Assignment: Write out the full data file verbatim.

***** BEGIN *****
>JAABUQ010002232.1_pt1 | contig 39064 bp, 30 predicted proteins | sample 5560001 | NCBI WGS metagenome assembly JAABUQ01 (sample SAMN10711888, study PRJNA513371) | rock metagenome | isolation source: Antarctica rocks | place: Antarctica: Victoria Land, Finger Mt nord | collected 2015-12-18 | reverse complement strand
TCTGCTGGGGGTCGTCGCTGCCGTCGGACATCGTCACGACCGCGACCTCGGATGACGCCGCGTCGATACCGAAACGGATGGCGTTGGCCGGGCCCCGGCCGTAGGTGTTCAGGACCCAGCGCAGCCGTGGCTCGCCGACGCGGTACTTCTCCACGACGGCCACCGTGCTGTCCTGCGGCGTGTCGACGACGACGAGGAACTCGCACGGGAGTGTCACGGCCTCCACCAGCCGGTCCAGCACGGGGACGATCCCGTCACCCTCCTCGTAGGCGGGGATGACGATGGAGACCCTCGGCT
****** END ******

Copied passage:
>JAABUQ010002232.1_pt1 | contig 39064 bp, 30 predicted proteins | sample 5560001 | NCBI WGS metagenome assembly JAABUQ01 (sample SAMN10711888, study PRJNA513371) | rock metagenome | isolation source: Antarctica rocks | place: Antarctica: Victoria Land, Finger Mt nord | collected 2015-12-18 | reverse complement strand
TCTGCTGGGGGTCGTCGCTGCCGTCGGACATCGTCACGACCGCGACCTCGGATGACGCCGCGTCGATACCGAAACGGATGGCGTTGGCCGGGCCCCGGCCGTAGGTGTTCAGGACCCAGCGCAGCCGTGGCTCGCCGACGCGGTACTTCTCCACGACGGCCACCGTGCTGTCCTGCGGCGTGTCGACGACGACGAGGAACTCGCACGGGAGTGTCACGGCCTCCACCAGCCGGTCCAGCACGGGGACGATCCCGTCACCCTCCTCGTAGGCGGGGATGACGATGGAGACCCTCGGCT